Full disclosure: I go back and forth on Common
. Some days I feel like he was an essential cornerstone to the infamously posh neo-soul Solquarians and remains a Chi-town mainstay. Other days, though, I turn my nose at his fledgling acting career (Happy Feet Two,
anyone?) and a slew of tracks from his back catalogue that lyrically read like self-help books. His 2005 LP, Be
, while fantastic and arguably his career piÃ¨ce de résistance
, was a fluffy “you can do anything you put your mind to” cheese fest. For better or worse, inspiring raps are what Common does best. Well, maybe not best. I’ll rephrase: inspiring raps are what Common does most frequently.
So, in hearing that he was rolling out his ninth album, and that it was to be called The Dreamer, The Believer, I mistakenly tossed it aside as just another “feel good about yourself” Common album. As the tracklist began to take shape, I became even more skeptical. Common, who had little difficulty nabbing (in large numbers) the most illustrious performers to guest on his last four or five albums, chose to use only three guest performers here, albeit great ones: Maya Angelou, Nas, and John Legend.
While your album should never be rated on how good your guests are, they often make or break albums. In Common’s case, those guest spots are some of the only things that keep his head out of the clouds and put some real grit into his music. All things considered, Common should have no trouble finding help. The man’s got one of the deepest rolodexes in the music world, with notable performances coming from every neck of the woods: Kanye West, Prince, Stereolab’s LÃ¦titia Sadier, Erykah Badu, Cee-Lo Green, John Mayer, A-Trak, Mos Def, Lily Allen, etc. And while that list may look like you just hit shuffle on your iPod, they all come across as strangely cohesive.
If nothing else, Common knows exactly what he wants his albums to sound like. He is hands down one of the best MCs in rap history in terms of creating sonically coherent hip-hop albums, and the proof is in the pudding. Look at the production credits on any one of his albums. They all have focused around one primary producer, whether it be No I.D., The Neptunes, Kanye, or the late J. Dilla. It’s never a hodgepodge of random production. Common has a very solid idea of where he’s headed sonically, making many of his albums borderline concept.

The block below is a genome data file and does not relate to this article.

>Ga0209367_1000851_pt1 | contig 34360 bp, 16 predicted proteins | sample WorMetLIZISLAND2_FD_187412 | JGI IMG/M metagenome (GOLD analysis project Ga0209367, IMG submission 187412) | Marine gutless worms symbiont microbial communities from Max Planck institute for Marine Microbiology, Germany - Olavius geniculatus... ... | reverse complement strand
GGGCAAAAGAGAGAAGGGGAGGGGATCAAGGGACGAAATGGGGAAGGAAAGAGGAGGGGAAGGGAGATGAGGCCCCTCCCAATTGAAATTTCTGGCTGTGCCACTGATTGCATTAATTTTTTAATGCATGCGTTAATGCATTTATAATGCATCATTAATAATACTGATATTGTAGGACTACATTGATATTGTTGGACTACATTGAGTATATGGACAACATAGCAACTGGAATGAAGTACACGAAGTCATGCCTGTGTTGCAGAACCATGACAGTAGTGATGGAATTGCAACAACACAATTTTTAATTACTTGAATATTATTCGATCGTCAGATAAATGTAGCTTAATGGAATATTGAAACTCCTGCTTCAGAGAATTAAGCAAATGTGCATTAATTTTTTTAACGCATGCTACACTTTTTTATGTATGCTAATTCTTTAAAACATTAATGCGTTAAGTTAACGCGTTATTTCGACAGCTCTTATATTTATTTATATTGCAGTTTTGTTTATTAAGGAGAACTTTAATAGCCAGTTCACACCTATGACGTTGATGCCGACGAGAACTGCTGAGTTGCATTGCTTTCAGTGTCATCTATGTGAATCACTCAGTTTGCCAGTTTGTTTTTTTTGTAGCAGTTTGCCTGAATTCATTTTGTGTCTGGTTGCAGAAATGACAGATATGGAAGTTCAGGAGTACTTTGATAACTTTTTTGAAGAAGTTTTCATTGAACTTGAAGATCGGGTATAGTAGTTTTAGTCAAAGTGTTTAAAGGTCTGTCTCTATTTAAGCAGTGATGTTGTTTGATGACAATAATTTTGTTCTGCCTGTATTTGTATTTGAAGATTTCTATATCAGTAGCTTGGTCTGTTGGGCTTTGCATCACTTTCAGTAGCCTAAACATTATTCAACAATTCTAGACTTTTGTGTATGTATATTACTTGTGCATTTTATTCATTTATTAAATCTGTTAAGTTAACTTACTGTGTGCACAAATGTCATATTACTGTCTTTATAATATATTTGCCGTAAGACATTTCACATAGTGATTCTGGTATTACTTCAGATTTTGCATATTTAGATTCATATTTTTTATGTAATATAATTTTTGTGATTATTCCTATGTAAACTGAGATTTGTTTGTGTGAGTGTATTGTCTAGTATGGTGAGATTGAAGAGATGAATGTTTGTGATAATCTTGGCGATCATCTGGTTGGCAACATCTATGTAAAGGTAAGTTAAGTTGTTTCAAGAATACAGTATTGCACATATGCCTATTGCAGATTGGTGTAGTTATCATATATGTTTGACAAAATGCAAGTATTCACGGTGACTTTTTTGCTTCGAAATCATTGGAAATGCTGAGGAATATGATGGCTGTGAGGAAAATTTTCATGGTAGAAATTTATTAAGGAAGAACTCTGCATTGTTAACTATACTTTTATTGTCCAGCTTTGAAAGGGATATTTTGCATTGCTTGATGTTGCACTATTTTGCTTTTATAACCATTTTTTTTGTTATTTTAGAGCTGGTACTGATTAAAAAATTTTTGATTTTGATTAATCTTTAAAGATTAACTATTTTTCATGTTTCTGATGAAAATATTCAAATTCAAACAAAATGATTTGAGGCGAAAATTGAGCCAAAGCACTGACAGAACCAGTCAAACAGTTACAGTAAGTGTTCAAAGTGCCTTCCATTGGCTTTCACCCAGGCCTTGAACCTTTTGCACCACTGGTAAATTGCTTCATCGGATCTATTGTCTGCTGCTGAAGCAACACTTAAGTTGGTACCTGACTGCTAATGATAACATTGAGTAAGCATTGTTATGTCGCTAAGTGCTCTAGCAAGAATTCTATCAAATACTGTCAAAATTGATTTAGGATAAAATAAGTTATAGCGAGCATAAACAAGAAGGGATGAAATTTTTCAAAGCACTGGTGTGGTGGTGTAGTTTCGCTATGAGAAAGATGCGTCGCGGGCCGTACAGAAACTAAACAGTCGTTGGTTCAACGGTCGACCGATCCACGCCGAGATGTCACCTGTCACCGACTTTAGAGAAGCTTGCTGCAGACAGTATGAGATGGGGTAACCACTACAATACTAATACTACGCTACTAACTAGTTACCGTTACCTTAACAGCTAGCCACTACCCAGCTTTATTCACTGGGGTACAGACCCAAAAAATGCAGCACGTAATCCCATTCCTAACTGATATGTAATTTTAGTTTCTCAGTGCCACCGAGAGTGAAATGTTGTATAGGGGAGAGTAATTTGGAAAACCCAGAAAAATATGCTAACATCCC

The Dreamer, The Believer is the most polarized example of the “one producer only” approach. Fellow Chicago heavy hitter No I.D. handled the production on every track here and it shows. Clean neo-soul sounds reign supreme for the entirety of the album’s 50 minutes. And as it unfurls, the congruity between Common and No I.D. becomes blaringly apparent. Common spits with charisma and class on every track, right at home on top of No I.D.’s tight production. It’s truly a hand in glove affair.
Unfortunately, the aforementioned curse of leaving Common to his own devices without a few contributors prevails for the most part. There are a few of the preachy tracks that are sure to move audiences nationwide, namely the Angelou-endorsed opener “The Dreamer”, the John Legend-featuring “The Believer”, and the poignantly intimate album closer “Pops Belief”, featuring the spoken word of the wizened father of Common, Lonny “Pops” Lynn, who is no stranger to appearing on his son’s albums. His paternal wisdom parallels that of Angelou’s in the beginning (what better ode to a father?), bookending an album about dreaming big no matter the circumstance.
But the album doesn’t really spark until you fold in a few of the harder tracks. On “Ghetto Dreams”, Nas lends his voice and there’s a much more abrasive beat than usual. This may shock Common fans, though it also may satiate those who’ve been yearning for something different. After all, the harder, darker side of Common is one that hardly surfaces, though it’s a gem when it does. “Sweet” continues this aesthetic, but the remainder of the album falls somewhere between balladry and mild-core hip-hop. Not particularly a bad thing – especially for this time of the year – but one can’t help but wish for a little less Tony Robbins and a little more Ol’ Dirty Bastard. One can dream, one can believe – right?
Essential Tracks: “Ghetto Dreams (Feat. Nas)”, “The Believer (Feat. John Legend)”, “Sweet”